And we'd like to know if there is such a principle,
is it general across a wide range of complex systems,
or is something specific about the carbon?
Okay. So given that we're really stuck,
how can we test the hypothesis of lifestyles easily?
Is there somewhere we can just go and find out.
There is one way, it turns out, and that is we look
for a second genesis of life, life two, if you like.
If we can find that life was started more than once,
well then -- independently more than once,
well then it does look like it's pretty easy to happen.
Well, what is the most Earthlike planet that we know
where we might go to look for life two?
Would it be Mars?
Would it be an extra solar planet?
No. The most Earthlike planet we know is Earth itself.
If it's the case, as Christian Verdu thinks, that life pops
up readily in Earthlike conditions,
it's a cosmic imperative,
then surely it should have happened more
than once right here on Earth.
Well, how do we know it didn't?
How do we know all life on Earth is the same life?
Has anybody taken the trouble to look?
Well, it turns out that until my colleagues
and I raised the awareness of this issue some years ago,
nobody had really even thought about it.
But it could be, I should say that most life
on Earth is microbial life
and most microbial life hasn't been characterised,
let alone sequenced, and cultured in the lab.
So most of that life is mysterious.
How do we know it's all the same life?
You've got to delve into its biochemical innards.
You can't tell by looking whether it's the same life
as Earth, or some other type of life.
So it could be that there is truly alien life
under our noses or even in our noses.
[ Laughter ]
So if life on Earth started more than once, we're talking not
so much about another branch from the tree of life,
but another entire tree, two trees of life.
How might that have happened here on Earth?
Well, I told you about the cosmic bombardment.
So imagine that the [inaudible], say, four billion years ago,
then along came an impactor, wham, and blasted a lot
of material off, sterilised the planet,
and then things cooled down, and then life two got going.
But then a few million years later, some of that material
with life one cocooned inside it came back again.
Then you'd now have two forms of life on Earth,
life one and life two.
And this could have gone on again and again.
So the conclusion is that we sometimes cause a
If Earth has, or once had, a shadowed biosphere,
we could conclude it does start readily.
And therefore, it would be widespread in the universe.
We could conclude that life would be a fundamental,
and therefore a significant cosmological phenomenon,
and not just a trivial low collaboration.
We wouldn't then be the freaks I've been talking about.
We would actually feel at home in the universe.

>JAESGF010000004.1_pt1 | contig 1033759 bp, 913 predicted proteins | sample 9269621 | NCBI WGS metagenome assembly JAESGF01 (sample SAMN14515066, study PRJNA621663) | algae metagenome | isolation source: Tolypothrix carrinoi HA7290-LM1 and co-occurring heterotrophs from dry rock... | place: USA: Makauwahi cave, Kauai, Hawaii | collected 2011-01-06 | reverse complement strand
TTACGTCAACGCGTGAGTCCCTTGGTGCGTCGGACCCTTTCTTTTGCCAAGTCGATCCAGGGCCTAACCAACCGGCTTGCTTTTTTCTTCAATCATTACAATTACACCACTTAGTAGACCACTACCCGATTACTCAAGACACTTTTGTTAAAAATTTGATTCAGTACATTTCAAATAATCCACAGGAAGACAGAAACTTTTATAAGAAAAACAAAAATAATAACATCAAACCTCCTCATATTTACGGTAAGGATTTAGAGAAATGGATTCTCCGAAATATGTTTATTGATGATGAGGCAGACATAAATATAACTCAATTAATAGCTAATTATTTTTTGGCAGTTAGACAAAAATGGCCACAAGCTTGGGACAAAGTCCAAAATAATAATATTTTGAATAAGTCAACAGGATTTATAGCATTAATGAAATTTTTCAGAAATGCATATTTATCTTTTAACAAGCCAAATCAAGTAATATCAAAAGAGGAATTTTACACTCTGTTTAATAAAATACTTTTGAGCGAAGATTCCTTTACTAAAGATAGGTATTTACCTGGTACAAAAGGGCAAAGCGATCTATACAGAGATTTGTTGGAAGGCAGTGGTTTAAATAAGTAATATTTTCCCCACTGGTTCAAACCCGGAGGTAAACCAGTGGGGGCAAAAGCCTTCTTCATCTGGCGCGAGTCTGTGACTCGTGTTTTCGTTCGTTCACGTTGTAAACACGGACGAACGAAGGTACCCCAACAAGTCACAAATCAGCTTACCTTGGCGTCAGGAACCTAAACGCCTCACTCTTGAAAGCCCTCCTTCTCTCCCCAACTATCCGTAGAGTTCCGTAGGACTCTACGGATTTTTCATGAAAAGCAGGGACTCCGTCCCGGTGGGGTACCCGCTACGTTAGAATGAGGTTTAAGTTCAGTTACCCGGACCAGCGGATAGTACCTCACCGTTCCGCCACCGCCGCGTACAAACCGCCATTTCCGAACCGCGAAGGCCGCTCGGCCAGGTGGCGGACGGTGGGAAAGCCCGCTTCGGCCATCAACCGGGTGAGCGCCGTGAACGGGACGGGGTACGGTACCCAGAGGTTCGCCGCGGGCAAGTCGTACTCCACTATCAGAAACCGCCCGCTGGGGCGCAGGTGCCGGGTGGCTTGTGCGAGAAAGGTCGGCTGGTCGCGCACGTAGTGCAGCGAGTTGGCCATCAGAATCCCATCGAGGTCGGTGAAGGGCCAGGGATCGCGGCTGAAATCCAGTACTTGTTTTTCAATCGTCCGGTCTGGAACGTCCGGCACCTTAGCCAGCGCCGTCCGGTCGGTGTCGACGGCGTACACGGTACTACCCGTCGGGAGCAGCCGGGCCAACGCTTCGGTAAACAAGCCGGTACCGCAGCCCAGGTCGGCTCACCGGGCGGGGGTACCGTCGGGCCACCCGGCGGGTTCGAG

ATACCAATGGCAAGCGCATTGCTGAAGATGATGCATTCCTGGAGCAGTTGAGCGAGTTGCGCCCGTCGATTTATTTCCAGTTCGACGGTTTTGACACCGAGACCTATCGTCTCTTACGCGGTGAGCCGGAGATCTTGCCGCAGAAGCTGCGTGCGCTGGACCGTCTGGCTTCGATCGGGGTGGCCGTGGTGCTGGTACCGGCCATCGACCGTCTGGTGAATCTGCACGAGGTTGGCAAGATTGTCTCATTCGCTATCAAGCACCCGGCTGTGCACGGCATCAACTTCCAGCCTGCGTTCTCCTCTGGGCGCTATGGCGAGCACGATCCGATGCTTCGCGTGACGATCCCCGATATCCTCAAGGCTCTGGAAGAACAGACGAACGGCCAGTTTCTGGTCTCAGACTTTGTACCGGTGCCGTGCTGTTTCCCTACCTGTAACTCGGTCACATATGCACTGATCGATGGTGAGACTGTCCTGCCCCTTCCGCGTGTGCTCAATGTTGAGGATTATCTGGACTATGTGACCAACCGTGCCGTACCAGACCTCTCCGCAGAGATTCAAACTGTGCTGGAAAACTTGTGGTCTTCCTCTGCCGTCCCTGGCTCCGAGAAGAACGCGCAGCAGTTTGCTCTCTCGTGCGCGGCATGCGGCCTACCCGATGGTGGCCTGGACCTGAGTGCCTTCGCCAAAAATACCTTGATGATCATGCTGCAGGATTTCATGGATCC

I'm going to finish by just touching on the subject
that I think fascinates everybody about life
in the universe, why we want to know the answer
to this question, and that is the question,
"Are we alone in the universe?
Is there anybody out there?"
So this is the subject of setting the search
for extraterrestrial intelligence.
And I should just mention in passing that for some years,
I've been the chair of the SETI post-detection task group.
So it's our job to deliberate on what happens if ET calls.
[Laughter] You've ask [inaudible] question time.
But at this age, of course, we don't know if there's any life
out there, let alone intelligent life.
But the way people search for it is using radio telescopes,
like this one at [inaudible] in New South Wales; very famous.
There's even a dedicated system called the
"Allen Telescope Array", which was partially paid
for by Paul Allen, but has now run out of money.
And so it's been sort of hibernated.
The plan is to have some hundreds of dishes
like this dedicated to just looking to see --
sweeping the skies to see if there's any radio signal
from ET coming our way.
But so far, only an eerie silence and no money.
So this is -- the way forward lies either
in getting more money, or we're thinking a bit outside the box
on how we might detect signatures
of intelligent life beyond Earth.
But I'd like to draw this to a conclusion by a quotation
from Frank Drake, who started the subject of SETI in 1960.
So that's 45 years ago.
And this was an incredible gamble when Frank Drake did it.
People thought he was totally crazy.
As I've explained, at that time nobody really believed there was
only life beyond Earth.
And Frank has been persistently looking for this.
And I have to admire his staying power.
Who else do you know who has designed an experiment,
run it for 45 years, got a null result,
and still remains upbeat about the future?
[Laughter] But Frank is convinced that we're going
to discover intelligent life beyond Earth very soon.
And I hope he's right.
But at this stage, we cannot give the betting odds.
But I will finish because I think he described
so well why everyone cares about the subject
of life's origin and are we alone.
They care because it touches upon what we human beings are,
and how we fit into the universe.
So Frank says that SETI is the search for ourselves,
who we are, and where we fit into the universe.
So ladies and gentlemen, thank you very much.
[ Applause ]